Girls’ education is a basic human right and a critical lever to reaching international development objectives. Education for girls helps break the cycle of poverty, makes them less likely to die in childbirth, and makes them more likely to have healthy babies. And educated women are, in turn, more likely to send their children to school. When all children have access to a quality education rooted in human rights and gender equality, it creates a ripple effect of opportunity that influences generations to come. As we approach International Women’s Day, it is important to highlight the work that donors and organizations around the world are doing to help girls learn.
In March 2015, then-President Barack Obama and First Lady Michelle Obama joined the fight to improve educational opportunities for girls around the world. Their Let Girls Learn initiative aims to help raise awareness and promote improvements in girls’ education. The Obamas join many others, including activist Malala Yousafzai, New York Times columnist Nicholas Kristof, and the creators of the 2013 documentary Girl Rising in supporting girls’ education. These calls to action build on the momentum started by several funders, including the Millennium Challenge Corporation, USAID, the World Bank, and the Bill and Melinda Gates Foundation, all of which have been supporting girls’ education for many years.
Although education has dramatically improved in many developing countries, girls have not benefited proportionately from the improvements. Today, 62 million girls worldwide are still not in school, compared with 59 million boys. Barriers to education disproportionately affect girls. When poor families cannot afford to educate all of their children, parents often choose to enroll boys because they are seen as the future breadwinners for the family. Girls are made to stay at home and help with household chores such as cooking, caring for siblings, or fetching water. In some countries, parents have greater incentives to prepare their daughters for marriage than to send them to school because of financial gains.
Even when parents do enroll their girls in school, they still face risks and barriers. Many girls must travel long distances to get to school. In the most extreme cases, some girls face the risk of being raped or assaulted along the way. Within their schools, some girls face sexual discrimination and assault by their male teachers. Schools in developing countries often lack adequate sanitation facilities and privacy, which leads older girls to miss school for menstrual hygiene reasons. These absences cause them to fall further behind their male counterparts. Given these difficult and sometimes harrowing realities, the challenge of enrolling and retaining girls in school remains dire.
So what more can we do? Researchers at Mathematica Policy Research are part of the solution to these pressing problems. We assess the effectiveness of policies and programs to improve schooling and learning outcomes for children—especially girls—around the world. Our researchers focus on education interventions in dozens of developing countries.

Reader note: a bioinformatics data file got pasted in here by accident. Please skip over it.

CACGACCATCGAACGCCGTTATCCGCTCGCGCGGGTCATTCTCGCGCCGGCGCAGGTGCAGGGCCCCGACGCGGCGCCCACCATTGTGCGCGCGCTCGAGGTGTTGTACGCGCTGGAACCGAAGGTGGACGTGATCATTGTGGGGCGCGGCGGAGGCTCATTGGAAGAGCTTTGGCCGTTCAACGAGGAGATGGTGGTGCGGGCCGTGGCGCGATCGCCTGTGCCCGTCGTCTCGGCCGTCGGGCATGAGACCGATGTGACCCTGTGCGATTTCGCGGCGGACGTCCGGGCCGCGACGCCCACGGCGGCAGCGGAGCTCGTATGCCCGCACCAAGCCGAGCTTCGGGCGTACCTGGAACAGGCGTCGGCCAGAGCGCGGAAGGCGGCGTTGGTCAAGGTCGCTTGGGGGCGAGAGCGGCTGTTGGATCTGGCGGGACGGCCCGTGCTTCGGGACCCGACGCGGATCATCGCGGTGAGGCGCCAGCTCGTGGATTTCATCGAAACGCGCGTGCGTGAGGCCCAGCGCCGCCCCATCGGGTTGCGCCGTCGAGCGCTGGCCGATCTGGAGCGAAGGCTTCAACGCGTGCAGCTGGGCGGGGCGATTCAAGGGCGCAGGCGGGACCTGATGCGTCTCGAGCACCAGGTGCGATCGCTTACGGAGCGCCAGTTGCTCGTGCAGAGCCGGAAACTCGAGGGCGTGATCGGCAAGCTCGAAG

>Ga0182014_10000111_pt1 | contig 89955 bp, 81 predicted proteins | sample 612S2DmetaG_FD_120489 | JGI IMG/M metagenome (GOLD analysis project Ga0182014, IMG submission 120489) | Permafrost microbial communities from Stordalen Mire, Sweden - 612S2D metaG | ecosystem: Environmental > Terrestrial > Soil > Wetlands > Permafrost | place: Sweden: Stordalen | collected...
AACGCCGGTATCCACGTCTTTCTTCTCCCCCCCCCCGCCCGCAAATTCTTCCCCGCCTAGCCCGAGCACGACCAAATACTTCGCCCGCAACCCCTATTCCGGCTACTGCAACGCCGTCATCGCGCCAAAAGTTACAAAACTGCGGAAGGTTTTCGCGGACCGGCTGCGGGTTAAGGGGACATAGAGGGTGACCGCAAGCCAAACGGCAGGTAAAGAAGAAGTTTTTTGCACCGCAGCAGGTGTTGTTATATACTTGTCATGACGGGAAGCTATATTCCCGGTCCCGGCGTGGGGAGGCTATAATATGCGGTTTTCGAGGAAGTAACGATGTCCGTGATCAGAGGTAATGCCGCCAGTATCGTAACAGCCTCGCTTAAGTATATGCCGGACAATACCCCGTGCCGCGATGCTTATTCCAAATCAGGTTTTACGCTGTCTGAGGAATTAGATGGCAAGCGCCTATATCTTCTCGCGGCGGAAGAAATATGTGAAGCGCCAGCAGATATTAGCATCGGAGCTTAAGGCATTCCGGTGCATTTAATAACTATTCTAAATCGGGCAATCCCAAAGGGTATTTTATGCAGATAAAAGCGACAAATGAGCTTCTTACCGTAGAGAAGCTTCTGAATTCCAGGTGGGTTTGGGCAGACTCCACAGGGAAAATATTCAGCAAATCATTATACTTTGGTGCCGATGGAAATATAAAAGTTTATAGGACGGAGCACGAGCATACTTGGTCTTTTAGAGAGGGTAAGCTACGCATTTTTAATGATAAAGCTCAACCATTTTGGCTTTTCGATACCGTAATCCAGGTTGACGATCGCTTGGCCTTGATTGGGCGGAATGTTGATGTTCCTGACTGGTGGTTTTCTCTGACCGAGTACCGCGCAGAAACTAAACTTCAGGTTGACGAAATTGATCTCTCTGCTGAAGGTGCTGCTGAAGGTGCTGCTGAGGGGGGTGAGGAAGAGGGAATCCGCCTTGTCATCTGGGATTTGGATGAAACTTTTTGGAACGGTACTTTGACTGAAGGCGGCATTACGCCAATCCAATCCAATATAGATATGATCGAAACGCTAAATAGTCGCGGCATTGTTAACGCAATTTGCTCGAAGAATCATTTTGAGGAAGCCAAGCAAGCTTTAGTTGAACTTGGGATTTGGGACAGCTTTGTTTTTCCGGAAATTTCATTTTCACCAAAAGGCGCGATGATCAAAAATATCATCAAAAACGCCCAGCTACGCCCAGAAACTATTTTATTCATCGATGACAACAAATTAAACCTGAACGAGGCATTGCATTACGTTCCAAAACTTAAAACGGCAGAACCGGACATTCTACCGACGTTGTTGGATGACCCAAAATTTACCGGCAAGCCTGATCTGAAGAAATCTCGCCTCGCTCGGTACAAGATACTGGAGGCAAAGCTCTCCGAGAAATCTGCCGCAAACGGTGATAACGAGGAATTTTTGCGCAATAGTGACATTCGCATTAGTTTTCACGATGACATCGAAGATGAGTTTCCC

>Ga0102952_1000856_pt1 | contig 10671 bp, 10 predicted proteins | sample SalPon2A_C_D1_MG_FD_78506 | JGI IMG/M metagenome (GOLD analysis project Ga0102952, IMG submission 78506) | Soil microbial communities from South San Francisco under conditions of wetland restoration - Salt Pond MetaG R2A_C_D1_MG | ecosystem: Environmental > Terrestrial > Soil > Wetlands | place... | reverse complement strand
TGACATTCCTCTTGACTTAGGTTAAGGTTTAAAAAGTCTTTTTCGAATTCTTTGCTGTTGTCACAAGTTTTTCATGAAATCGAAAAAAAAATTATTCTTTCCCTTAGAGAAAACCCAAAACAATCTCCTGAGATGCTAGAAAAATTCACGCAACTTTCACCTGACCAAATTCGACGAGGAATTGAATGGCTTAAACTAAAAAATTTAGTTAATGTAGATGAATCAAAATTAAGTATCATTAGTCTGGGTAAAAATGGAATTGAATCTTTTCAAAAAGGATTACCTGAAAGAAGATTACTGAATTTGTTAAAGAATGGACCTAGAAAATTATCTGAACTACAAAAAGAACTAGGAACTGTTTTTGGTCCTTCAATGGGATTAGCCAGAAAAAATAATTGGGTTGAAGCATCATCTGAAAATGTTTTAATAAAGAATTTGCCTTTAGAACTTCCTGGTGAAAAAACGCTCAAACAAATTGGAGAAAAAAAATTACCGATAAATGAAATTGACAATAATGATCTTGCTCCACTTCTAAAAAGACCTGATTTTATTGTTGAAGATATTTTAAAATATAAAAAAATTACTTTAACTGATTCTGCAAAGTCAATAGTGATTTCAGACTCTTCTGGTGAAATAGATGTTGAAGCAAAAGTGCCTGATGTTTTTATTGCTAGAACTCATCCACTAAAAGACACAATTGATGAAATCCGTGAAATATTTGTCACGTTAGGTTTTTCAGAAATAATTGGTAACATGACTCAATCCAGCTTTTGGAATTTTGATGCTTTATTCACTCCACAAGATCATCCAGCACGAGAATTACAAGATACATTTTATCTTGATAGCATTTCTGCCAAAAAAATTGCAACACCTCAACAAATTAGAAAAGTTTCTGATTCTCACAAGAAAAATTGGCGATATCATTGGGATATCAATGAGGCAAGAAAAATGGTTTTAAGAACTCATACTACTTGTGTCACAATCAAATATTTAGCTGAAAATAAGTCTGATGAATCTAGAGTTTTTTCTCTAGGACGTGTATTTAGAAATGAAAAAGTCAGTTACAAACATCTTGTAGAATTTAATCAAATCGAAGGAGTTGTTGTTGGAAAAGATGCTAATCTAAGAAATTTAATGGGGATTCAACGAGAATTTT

We have helped to develop gender mainstreaming strategies that enabled students to benefit from donor interventions equally; our reviews of social and gender issues in Bangladesh, the Kyrgyz Republic, Macedonia, Nigeria, and Norway integrated gender and human rights-based approaches and practices into counter-trafficking strategies and programming. In Niger, we helped to tackle the challenges of water, sanitation, and hygiene to help keep girls in school. We evaluated the impact of the Millennium Challenge Corporation’s IMAGINE program that constructed new schools with high quality infrastructure. The infrastructure improvements included on-site housing for female teachers and separate toilet facilities for girls and boys. Although the program affected boys as well, the resulting increase in girls’ enrollment was double compared with boys, and it positively impacted exam scores among girls.
Our experience assessing a similar program in Burkina Faso tells the same story—programs such as these increase the supply of education, support improvements in overall quality by using a gender lens to solve barriers affecting girls’ enrollment and retention, and in the end, lead to higher returns for the entire population. In Latin America, a performance evaluation of the Nicaragua Community Action for Reading and Security program found that the Espacios para Crecer (or Spaces to Grow) program improved how boys and girls treated one another in school. A representative from a nongovernmental organization noted that boys and girls treated one another with more respect and tended to have more positive interactions in the classroom because of the program. The evaluation also noted that girls and boys demonstrated similar results on reading tests.
The small steps that organizations are taking—and that our research contributes to—are important. Although gender equality does not mean that men and women are the same, the opportunities presented to girls and boys should not depend on their gender. Education can, and should, play a role in shaping attitudes and transforming behaviors to improve gender equity. Initiatives such as Let Girls Learn, investments by donors and foundations, and the research and evaluation work to assess the impact of these programs have all contributed to a better life for everyone.